Sunday, June 23, 2013

Summit House Trail

I walked my bike down the Summit House Trail, from grizzly peak to Sign Post 29 on Claremont Avenue. Along the way I took pictures, focusing on the stumps and trunks. I wanted to highlight the signs of the eradication of the eucalypti and the organic engineering. using the onsite material to construct the trails, control erosion, and shore up banks of the stream.

Top trailhead at Grizzly peak and Claremont Avenue

Here are two small, nearly completely decomposed eucalyptus stumps from when the project began about 10 years ago.
See the decayed eucalyptus stumps 

A little further down the trail we see signs of eradication, but no signs yet of clear cutting.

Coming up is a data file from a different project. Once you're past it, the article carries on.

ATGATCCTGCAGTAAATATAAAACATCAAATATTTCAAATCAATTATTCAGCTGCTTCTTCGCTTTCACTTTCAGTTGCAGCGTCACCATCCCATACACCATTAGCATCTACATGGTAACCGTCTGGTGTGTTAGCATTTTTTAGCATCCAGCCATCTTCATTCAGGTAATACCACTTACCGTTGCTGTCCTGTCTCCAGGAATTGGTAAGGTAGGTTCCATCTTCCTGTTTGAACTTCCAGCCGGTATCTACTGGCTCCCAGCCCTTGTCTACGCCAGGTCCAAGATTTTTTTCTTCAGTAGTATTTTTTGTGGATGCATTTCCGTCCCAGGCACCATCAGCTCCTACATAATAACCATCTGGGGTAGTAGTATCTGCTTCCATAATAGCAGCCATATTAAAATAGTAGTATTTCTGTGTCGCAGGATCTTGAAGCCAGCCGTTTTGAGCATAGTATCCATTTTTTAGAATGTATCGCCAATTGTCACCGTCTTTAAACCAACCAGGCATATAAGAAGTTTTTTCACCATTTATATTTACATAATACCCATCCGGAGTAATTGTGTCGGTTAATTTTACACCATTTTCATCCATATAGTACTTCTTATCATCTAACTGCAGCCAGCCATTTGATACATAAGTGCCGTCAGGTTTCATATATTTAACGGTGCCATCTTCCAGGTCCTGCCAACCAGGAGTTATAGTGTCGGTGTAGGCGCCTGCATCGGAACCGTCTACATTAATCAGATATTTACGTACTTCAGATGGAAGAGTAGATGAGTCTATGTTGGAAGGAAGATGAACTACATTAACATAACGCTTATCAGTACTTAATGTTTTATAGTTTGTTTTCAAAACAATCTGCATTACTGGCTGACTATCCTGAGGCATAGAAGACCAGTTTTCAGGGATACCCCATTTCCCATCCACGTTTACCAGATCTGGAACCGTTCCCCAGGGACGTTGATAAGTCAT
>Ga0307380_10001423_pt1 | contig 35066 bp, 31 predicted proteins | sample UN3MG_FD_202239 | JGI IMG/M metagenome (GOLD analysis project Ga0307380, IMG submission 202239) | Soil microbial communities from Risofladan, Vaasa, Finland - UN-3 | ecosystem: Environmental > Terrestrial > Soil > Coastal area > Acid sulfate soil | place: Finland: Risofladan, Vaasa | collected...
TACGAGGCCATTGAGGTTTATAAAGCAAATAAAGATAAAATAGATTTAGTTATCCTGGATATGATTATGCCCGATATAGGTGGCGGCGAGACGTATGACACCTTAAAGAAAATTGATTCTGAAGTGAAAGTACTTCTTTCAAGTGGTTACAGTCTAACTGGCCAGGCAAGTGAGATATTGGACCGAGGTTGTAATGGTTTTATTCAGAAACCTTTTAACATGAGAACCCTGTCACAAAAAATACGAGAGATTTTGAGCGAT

Larger stumps decompose more slowly

This is the first time I have seen California Strawberry growing next to eucalyptus.
Wild California Strawberries next to eucalyptus log
Pesticide doused stump becomes an organic native planter

The eucalyptus stumps serve as pilings, while the logs act as a retaining wall
The multi-heads of the cut re-sprouts makes a solid piling

The entire album is worth viewing. These pictures clearly demonstrate that eradication is not only feasible, it is preferable to any of the other proposed alternatives.